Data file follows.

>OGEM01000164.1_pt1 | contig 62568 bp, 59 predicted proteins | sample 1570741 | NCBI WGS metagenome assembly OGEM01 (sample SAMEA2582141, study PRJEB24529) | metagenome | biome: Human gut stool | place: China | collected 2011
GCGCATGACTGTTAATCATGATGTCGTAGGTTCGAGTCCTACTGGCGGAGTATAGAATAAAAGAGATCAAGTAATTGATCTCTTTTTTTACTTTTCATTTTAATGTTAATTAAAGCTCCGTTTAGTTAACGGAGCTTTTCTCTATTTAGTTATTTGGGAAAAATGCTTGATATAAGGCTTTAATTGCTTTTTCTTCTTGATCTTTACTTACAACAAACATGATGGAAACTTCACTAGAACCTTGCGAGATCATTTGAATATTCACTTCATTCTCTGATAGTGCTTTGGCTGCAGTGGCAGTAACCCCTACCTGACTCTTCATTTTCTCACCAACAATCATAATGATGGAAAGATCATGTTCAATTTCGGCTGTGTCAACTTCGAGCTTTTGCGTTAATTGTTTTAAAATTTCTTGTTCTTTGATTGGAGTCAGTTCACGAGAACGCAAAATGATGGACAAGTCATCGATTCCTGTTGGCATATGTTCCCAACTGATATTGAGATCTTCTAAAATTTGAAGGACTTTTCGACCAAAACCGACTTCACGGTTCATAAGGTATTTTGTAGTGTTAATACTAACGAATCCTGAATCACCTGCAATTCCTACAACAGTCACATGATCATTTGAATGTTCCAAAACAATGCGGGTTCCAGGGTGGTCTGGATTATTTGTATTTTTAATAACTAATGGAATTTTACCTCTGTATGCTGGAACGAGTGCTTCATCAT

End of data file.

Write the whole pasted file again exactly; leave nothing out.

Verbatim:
>OGEM01000164.1_pt1 | contig 62568 bp, 59 predicted proteins | sample 1570741 | NCBI WGS metagenome assembly OGEM01 (sample SAMEA2582141, study PRJEB24529) | metagenome | biome: Human gut stool | place: China | collected 2011
GCGCATGACTGTTAATCATGATGTCGTAGGTTCGAGTCCTACTGGCGGAGTATAGAATAAAAGAGATCAAGTAATTGATCTCTTTTTTTACTTTTCATTTTAATGTTAATTAAAGCTCCGTTTAGTTAACGGAGCTTTTCTCTATTTAGTTATTTGGGAAAAATGCTTGATATAAGGCTTTAATTGCTTTTTCTTCTTGATCTTTACTTACAACAAACATGATGGAAACTTCACTAGAACCTTGCGAGATCATTTGAATATTCACTTCATTCTCTGATAGTGCTTTGGCTGCAGTGGCAGTAACCCCTACCTGACTCTTCATTTTCTCACCAACAATCATAATGATGGAAAGATCATGTTCAATTTCGGCTGTGTCAACTTCGAGCTTTTGCGTTAATTGTTTTAAAATTTCTTGTTCTTTGATTGGAGTCAGTTCACGAGAACGCAAAATGATGGACAAGTCATCGATTCCTGTTGGCATATGTTCCCAACTGATATTGAGATCTTCTAAAATTTGAAGGACTTTTCGACCAAAACCGACTTCACGGTTCATAAGGTATTTTGTAGTGTTAATACTAACGAATCCTGAATCACCTGCAATTCCTACAACAGTCACATGATCATTTGAATGTTCCAAAACAATGCGGGTTCCAGGGTGGTCTGGATTATTTGTATTTTTAATAACTAATGGAATTTTACCTCTGTATGCTGGAACGAGTGCTTCATCAT